“Compelling a journalist to hand over their communications with a source for the purpose of a police investigation directly undermines the independence journalists must enjoy in order to fulfill their news gathering role,” said Margaux Ewen, RSF’s North America Director.“The fact that this production order has been upheld by Canada’s highest court today is an alarming development. The chilling effect of this decision could critically harm journalists’ ability to gather and report the news in Canada. Today’s Supreme Court ruling was not just a loss for VICE and Ben Makuch, but for all journalists and media organizations working in Canada.”
The Canadian Supreme Court’s decision, which was published on November 30, upholds the rulings of two lower courts in a legal battle that dates back to 2015, when the Royal Canadian Mounted Police (RCMP) obtained a production order compelling VICE and Makuch to hand over all communications with Farah Shirdon, a Canadian citizen and alleged Islamic State fighter. It is now up to the RCMP to uphold the production order, and thereafter up to VICE and Makuch to choose how to respond.
“This is a dark day for press freedom, which is a basic tenet of democracy,” a spokesperson for VICE said. “While we’ve lost this battle, nothing can shake our belief that a free press is instrumental to a truthful understanding of the world in which we live.”
A coalition of 12 press freedom and civil liberties groupsfrom around the world, including RSF, intervened in the case when it was heard before the Supreme Court of Canada on May 23. The coalition argued that the protection of confidential journalistic material from compelled disclosure is a fundamental condition of freedom of the press. Without it, the vital watchdog role journalists play in a democratic society is undermined, as sources risk being deterred from sharing information of public interest with members of the press.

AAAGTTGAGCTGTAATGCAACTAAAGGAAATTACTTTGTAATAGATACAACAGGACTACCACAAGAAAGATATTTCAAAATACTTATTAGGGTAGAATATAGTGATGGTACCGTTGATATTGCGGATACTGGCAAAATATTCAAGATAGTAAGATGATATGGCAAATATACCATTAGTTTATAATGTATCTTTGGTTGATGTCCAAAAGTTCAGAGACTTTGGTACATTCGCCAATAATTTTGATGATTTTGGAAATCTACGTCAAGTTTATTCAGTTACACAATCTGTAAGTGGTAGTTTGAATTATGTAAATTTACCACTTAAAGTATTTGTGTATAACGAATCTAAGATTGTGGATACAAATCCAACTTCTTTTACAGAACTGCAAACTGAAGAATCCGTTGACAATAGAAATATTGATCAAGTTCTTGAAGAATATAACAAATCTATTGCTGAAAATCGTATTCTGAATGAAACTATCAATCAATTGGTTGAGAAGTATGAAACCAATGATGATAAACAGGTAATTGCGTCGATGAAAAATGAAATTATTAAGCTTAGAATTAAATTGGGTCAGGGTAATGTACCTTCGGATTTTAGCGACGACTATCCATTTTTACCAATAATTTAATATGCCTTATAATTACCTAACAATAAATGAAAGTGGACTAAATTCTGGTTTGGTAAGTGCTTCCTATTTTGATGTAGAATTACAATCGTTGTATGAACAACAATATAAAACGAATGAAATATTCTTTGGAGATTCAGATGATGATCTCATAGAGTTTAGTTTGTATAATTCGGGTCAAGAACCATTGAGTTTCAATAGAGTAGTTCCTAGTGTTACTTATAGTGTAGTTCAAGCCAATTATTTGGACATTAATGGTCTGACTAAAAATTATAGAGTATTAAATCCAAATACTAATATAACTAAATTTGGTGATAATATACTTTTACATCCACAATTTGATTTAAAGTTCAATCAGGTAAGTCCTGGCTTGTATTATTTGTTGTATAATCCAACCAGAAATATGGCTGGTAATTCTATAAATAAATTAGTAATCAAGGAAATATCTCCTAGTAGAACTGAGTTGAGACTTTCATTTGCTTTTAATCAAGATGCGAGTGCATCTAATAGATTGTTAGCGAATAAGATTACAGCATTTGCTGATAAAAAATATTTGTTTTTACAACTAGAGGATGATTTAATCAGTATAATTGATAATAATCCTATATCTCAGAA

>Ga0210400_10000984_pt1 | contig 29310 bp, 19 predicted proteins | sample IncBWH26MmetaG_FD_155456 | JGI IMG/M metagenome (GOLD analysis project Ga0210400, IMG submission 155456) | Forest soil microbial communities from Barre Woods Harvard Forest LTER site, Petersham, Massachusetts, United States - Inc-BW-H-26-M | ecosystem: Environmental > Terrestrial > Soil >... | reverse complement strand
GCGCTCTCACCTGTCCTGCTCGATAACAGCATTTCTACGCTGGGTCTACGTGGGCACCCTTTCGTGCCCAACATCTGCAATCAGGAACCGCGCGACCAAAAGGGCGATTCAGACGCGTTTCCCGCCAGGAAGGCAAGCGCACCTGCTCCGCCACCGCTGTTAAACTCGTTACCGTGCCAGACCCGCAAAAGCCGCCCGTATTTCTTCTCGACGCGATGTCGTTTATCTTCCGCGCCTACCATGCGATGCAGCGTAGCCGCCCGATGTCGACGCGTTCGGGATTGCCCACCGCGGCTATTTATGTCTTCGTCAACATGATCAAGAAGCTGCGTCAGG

This Supreme Court decision comes at a time when journalistic source protection has been increasingly under threat. Despite the adoption of a federal “shield law” protecting confidential sources —which does not apply in the VICE case— in October 2017, a Quebec Superior Court in March ordered Marie-Maude Denis, an investigative reporter for Radio-Canada, to reveal her sources in a Quebec City corruption case. The court applied the shield law, but ultimately ruled that the public’s interest in the outcome of the trial outweighed that of journalistic source protection. Radio-Canada is currently fighting the order to compel Denis’ testimony, and the Supreme Court announced on August 9 that it will hear this case.
Canada ranks 18th out of 180 countries in RSF’s 2018 World Press Freedom Index.
*CORRECTION: An earlier version of this statement inaccurately referred to this case as involving confidential sources in its title. This has since been updated.